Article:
Difference between revisions of "Jadhav Division Axiom"

(Created page with "'''Jadhav Division Axiom''', gives a way to '''correctly predict''' the number of digits before decimal point in an incomplete or improper, division process left with remainde...")
 
(Statement)
 
(One intermediate revision by the same user not shown)
Line 4: Line 4:
 
In an incomplete division process if the dividend is '''lesser then''' Divisor into product of 10 raise to a '''power "k"''', and '''bigger then''' divisor into product of 10 with '''power "k-1"''' then there will be k number of terms before decimal point in an divisional process.
 
In an incomplete division process if the dividend is '''lesser then''' Divisor into product of 10 raise to a '''power "k"''', and '''bigger then''' divisor into product of 10 with '''power "k-1"''' then there will be k number of terms before decimal point in an divisional process.
  
==== <math>d \times 10^k-1<n < d \times 10^k  </math>  ====
+
==== <math>d \times 10^{k-1}<n < d \times 10^k  </math>  ====
 
'''Number of digits before decimal point is k''' (here d represents divisor and n represents dividend)
 
'''Number of digits before decimal point is k''' (here d represents divisor and n represents dividend)
  
Line 24: Line 24:
 
== Other Discoveries by Jyotiraditya Jadhav ==
 
== Other Discoveries by Jyotiraditya Jadhav ==
  
* '''[[Jadhav theorem|Jadhav theorem]]'''
+
* '''[[Jadhav Theorem|Jadhav Theorem]]'''
 
* '''[[Jadhav Triads]]'''  
 
* '''[[Jadhav Triads]]'''  
 
* '''[[Zeta]]'''
 
* '''[[Zeta]]'''
 
* '''[[Jadhav Isosceles Formula]]'''
 
* '''[[Jadhav Isosceles Formula]]'''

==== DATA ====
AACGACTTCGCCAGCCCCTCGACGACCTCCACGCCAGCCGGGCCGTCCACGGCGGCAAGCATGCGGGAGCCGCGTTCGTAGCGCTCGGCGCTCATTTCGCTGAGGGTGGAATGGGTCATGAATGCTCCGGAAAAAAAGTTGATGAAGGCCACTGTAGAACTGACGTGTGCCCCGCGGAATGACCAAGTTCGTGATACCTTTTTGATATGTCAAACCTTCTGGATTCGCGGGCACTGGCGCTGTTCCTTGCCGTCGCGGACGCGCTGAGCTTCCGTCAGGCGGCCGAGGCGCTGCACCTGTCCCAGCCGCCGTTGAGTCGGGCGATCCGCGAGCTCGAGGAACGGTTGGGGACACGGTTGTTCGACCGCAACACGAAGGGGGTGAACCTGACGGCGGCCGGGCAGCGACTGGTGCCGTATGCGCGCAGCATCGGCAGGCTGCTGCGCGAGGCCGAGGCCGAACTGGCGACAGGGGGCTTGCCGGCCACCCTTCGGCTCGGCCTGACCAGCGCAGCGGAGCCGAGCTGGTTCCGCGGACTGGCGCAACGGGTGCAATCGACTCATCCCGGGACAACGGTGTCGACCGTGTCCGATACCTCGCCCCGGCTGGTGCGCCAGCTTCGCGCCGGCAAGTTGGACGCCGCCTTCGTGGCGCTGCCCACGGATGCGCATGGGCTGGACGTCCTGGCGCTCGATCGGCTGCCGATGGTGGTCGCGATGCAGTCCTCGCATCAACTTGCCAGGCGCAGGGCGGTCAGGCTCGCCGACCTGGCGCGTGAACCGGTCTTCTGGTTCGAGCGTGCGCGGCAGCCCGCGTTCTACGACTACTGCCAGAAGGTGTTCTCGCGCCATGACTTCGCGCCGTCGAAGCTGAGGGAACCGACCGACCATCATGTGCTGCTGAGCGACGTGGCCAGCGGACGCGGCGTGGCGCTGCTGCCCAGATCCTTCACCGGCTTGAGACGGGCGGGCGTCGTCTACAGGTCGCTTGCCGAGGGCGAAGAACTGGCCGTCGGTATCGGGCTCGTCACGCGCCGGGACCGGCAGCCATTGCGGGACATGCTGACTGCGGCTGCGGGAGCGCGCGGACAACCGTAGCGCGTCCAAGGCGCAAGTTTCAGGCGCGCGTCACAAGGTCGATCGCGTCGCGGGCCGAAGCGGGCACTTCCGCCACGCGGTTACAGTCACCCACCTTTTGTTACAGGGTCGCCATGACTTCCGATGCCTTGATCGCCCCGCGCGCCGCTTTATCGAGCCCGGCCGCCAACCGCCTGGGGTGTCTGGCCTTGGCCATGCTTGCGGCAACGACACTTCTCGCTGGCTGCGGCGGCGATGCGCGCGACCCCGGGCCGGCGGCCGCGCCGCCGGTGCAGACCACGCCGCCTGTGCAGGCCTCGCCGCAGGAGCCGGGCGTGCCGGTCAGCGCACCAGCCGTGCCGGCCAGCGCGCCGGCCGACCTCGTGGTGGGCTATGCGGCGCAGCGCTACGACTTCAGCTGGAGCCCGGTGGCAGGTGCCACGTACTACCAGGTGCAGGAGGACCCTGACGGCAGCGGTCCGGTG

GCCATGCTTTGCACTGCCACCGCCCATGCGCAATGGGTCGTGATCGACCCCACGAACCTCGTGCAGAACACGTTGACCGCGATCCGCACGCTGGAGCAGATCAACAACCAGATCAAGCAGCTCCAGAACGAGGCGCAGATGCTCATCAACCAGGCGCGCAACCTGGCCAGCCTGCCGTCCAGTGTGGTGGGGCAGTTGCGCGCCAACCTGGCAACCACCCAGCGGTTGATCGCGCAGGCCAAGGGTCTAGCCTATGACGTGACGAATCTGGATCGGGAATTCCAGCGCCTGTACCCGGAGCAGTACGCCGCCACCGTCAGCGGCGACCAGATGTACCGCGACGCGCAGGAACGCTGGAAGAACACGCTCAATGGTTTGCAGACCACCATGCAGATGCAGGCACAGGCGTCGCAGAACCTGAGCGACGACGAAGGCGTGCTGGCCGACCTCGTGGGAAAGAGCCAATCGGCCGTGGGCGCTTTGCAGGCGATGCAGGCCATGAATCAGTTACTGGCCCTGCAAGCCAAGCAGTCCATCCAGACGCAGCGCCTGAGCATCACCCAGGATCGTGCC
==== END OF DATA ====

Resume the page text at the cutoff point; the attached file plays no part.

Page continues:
Latest revision as of 08:04, 12 July 2021

Jadhav Division Axiom, gives a way to correctly predict the number of digits before decimal point in an incomplete or improper, division process left with remainder zero and a Quotient with decimal part, given by Jyotiraditya Jadhav

Statement

In an incomplete division process if the dividend is lesser then Divisor into product of 10 raise to a power "k", and bigger then divisor into product of 10 with power "k-1" then there will be k number of terms before decimal point in an divisional process.

$d \times 10^{k-1}<n < d \times 10^k$

Number of digits before decimal point is k (here d represents divisor and n represents dividend)

Practical Observations

22/7 = 3.14

here { 7 X 10 ^(1-1) < 22 < 7 X 10^1 } , so number of digits before decimal point is 1

100/ 6 = 16.6

here {6 X 10^(2-1)<100<6 X 10^2 }, so number of digits before decimal point is 2

Uses

  • All type of division processes
  • Can be used to correctly predict the nature of the answer for long division processes.
  • Can be used to determine the sin and cosine functions of extreme angles

Other Discoveries by Jyotiraditya Jadhav

Invalid username
Login to AoPS